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Confusion about the CNS Clock October 14, 2008

Posted by Chris Sullivan in Training.
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In 1988 National Oceanic and Atmospheric Administration (NOAA), published guidelines develop Drs. Christian J. Lambertson, Russell S. Peterson, F. K . Butler and Edward Thalmann regarding the maximum recommended exposure to high (0.5 to 1.6) partial pressures of Oxygen (PPO2). This is important in diving if you want to use Enriched Air (a.k.a. Nitrox) for extended bottom times or accelerated decompression.

This table specifies an ever shorter number of minutes allowable as the Oxygen partial pressure being breathed increases, in terms of both single dive and daily maxima. In the versions I’ve seen, no mention is made of whether this minimizes the risk of Central Nervous System (CNS) toxicity (a potentially deadly problem underwater), or Pulmonary (sometimes called “whole body”) toxicity. However, Dick Rutkowski, one of the founders of IANTD, adapted the table to provide limits for repetitive dives and exposures to various O2 levels in a single day, naming this adaptation the “CNS Clock”.

In recreational enriched air training, we learn not to exceed a PPO2 of 1.4 atmospheres, or 1.6 as a “contingency”. The NOAA tables are also taught, with the footnote that most of the time the recreational diver will not come close to the limits. The PADI Enriched Air Diver course uses Rutkowski’s adaptation based on percentages of the NOOA limits, but adds conservatism by not giving credit for surface intervals, using the single dive limits as the full day maximum. The limits are printed on one of the slates PADI gives you with the course.

Subsequent courses, including the IANTD Advanced Nitrox Course and the DSAT Tec Deep Course, delve deeper into the concept but are a little vague on whether it applies to CNS or Pulmonary toxicity, despite being called “CNS Clock” by IANTD. The Tec Deep course mentions that it should mostly be used with regard to Pulmonary Toxicity, which is to say the least confusing. Both IANTD and DSAT discuss Oxygen Tolerance Units, or OTU, that are specifically designed for Pulmonary (a.k.a. Whole Body) Toxicity planning. IANTD also discusses the older UPTD (Unit Pulmonary Toxicity Dose) method, which has been virtually replaced by OTU. Both courses recommend 1.4 PPO2 as the limit for the working phase of the dive, and 1.6 PPO2 for decompression. IANTD also allows 1.5 PPO2 in the working phase as long except when there is heavy exertion or the water is cold. Some studies I’ve read show that very warm water is no better than cold water.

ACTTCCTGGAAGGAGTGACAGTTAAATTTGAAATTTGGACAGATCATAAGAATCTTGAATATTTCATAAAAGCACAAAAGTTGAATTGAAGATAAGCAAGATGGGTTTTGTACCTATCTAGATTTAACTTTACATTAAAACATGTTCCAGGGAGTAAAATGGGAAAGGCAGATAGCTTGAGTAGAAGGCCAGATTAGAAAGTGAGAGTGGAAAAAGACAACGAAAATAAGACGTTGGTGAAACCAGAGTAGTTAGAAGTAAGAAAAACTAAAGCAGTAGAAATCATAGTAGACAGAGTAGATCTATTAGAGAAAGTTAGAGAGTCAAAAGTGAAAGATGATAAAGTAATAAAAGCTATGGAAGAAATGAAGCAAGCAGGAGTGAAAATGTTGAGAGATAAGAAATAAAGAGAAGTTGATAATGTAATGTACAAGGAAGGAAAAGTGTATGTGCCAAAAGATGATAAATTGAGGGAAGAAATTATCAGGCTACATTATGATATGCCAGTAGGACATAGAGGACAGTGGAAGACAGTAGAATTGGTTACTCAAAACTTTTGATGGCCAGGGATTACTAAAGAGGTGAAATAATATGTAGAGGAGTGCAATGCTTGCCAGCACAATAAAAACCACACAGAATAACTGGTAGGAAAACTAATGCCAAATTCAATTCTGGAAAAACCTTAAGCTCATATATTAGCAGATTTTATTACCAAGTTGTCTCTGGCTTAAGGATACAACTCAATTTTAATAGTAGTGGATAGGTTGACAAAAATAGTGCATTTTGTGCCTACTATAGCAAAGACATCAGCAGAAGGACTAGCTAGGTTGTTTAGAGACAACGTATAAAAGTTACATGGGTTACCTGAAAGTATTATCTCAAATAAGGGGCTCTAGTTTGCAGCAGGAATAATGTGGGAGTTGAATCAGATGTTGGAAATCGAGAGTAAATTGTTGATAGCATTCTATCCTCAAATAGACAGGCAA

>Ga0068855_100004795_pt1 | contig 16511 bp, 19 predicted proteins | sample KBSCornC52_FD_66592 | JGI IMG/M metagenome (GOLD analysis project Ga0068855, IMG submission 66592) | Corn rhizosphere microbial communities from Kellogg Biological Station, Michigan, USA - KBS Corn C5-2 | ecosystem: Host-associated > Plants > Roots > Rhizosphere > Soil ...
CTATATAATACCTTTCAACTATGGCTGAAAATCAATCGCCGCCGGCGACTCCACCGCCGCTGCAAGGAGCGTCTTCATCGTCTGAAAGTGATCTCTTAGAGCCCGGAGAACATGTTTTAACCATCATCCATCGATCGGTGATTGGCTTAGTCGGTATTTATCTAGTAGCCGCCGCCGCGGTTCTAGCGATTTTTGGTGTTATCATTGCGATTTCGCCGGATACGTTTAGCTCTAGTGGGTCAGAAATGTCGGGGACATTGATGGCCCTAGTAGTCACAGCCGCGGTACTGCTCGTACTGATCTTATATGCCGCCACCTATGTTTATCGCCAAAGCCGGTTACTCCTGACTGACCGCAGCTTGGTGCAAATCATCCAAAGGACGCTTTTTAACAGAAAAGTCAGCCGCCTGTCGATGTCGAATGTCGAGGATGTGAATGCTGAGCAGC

After a lot of investigation I gathered that the NOAA table was intended to serve both needs. Below 1.2-1.3 PPO2 research studies show little or no evidence of CNS Toxicity, so the tables are only useful in managing Pulmonary Toxicity. At 1.3 and above, the length of exposure increases the risk of CNS Toxicity, so the table’s exposure limits are a useful addition to the fixed limits of 1.4 PPO2 during the working phase of the dive and 1.6 PPO2 during decompression. This concept also points out the utility of taking “air breaks” to manage exposure, although it has been pointed out that while it is has been observed that the time limits can be extended by air breaks, no studies have been done to show to quantify the effect.

The NOAA table has withstood the test of time, even though it was put together in the absence of an underlying theoretical model, relying instead on the wisdom and experience of its creators. A good explanation is in Chapter 10.2 (by Hamilton and Thalmann) of the book Physiology & Medicine of Diving.

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1. deepstop - October 26, 2008

On page 5-19 of “The Encyclopedia of Recreational Diving” by PADI it says “NOAA limits aren’t based on the prevention of CNS toxicity, but rather pulmonary toxicity”. Despite this I still think based on other references that it is useful for both.

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2. Contingency Depth « Chronicle of an older diver - April 25, 2011

[…] longer you are exposed the more likely you are to have a problem, so we also learn about the “CNS clock” to manage exposure over time. For what it’s worth my old IANTD Advance Nitrox manual […]

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